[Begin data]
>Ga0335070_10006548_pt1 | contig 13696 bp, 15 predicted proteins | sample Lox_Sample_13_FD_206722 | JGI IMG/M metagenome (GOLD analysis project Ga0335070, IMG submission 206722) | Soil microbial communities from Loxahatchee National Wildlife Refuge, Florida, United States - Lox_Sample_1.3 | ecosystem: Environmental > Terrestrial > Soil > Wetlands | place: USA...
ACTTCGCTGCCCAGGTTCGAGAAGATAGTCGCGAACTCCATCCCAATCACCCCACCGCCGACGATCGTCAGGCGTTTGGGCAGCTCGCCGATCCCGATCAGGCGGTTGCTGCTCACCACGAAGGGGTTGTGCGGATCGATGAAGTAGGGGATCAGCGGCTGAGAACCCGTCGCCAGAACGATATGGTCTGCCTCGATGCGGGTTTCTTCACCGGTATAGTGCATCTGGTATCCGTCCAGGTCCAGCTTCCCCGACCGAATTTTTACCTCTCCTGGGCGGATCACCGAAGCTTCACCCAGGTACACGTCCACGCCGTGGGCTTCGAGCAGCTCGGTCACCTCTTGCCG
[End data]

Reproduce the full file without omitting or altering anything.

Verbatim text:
>Ga0335070_10006548_pt1 | contig 13696 bp, 15 predicted proteins | sample Lox_Sample_13_FD_206722 | JGI IMG/M metagenome (GOLD analysis project Ga0335070, IMG submission 206722) | Soil microbial communities from Loxahatchee National Wildlife Refuge, Florida, United States - Lox_Sample_1.3 | ecosystem: Environmental > Terrestrial > Soil > Wetlands | place: USA...
ACTTCGCTGCCCAGGTTCGAGAAGATAGTCGCGAACTCCATCCCAATCACCCCACCGCCGACGATCGTCAGGCGTTTGGGCAGCTCGCCGATCCCGATCAGGCGGTTGCTGCTCACCACGAAGGGGTTGTGCGGATCGATGAAGTAGGGGATCAGCGGCTGAGAACCCGTCGCCAGAACGATATGGTCTGCCTCGATGCGGGTTTCTTCACCGGTATAGTGCATCTGGTATCCGTCCAGGTCCAGCTTCCCCGACCGAATTTTTACCTCTCCTGGGCGGATCACCGAAGCTTCACCCAGGTACACGTCCACGCCGTGGGCTTCGAGCAGCTCGGTCACCTCTTGCCG